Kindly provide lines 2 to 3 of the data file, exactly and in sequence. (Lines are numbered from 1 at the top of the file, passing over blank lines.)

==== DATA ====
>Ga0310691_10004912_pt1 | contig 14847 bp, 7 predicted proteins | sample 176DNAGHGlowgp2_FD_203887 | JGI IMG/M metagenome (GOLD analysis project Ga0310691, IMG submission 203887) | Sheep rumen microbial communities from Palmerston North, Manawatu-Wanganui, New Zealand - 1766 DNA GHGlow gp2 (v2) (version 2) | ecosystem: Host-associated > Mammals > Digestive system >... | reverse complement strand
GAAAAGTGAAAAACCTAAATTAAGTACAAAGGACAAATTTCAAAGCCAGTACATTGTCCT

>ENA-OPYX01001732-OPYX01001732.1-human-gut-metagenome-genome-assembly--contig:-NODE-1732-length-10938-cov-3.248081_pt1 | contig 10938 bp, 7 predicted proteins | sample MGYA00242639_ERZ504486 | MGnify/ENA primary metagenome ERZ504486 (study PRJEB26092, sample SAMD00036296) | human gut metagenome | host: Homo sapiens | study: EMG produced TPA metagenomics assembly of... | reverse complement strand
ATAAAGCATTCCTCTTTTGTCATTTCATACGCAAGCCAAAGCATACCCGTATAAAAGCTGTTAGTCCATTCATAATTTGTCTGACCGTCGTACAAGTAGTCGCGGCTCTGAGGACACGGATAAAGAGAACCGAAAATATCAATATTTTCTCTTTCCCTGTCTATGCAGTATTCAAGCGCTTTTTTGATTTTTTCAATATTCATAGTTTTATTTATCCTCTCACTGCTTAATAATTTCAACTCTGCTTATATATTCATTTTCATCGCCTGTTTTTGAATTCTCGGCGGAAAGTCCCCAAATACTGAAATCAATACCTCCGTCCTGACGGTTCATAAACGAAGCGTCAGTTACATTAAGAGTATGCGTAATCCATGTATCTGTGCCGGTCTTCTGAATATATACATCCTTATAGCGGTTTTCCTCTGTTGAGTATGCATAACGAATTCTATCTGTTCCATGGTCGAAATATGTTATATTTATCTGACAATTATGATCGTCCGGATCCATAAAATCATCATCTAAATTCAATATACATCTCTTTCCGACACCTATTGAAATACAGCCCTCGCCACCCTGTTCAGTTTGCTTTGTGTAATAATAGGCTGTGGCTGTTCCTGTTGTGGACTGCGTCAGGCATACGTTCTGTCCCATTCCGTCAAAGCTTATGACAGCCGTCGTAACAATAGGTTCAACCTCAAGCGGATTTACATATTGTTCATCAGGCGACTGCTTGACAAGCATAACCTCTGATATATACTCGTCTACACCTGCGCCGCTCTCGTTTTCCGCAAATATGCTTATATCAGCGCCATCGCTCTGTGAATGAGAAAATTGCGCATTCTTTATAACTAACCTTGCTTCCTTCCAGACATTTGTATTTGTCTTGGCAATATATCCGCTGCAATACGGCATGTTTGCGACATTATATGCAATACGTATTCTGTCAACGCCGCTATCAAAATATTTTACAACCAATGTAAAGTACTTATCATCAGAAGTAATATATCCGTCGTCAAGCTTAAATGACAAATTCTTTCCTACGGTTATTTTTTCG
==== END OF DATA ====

GAAAAGTGAAAAACCTAAATTAAGTACAAAGGACAAATTTCAAAGCCAGTACATTGTCCT

>ENA-OPYX01001732-OPYX01001732.1-human-gut-metagenome-genome-assembly--contig:-NODE-1732-length-10938-cov-3.248081_pt1 | contig 10938 bp, 7 predicted proteins | sample MGYA00242639_ERZ504486 | MGnify/ENA primary metagenome ERZ504486 (study PRJEB26092, sample SAMD00036296) | human gut metagenome | host: Homo sapiens | study: EMG produced TPA metagenomics assembly of... | reverse complement strand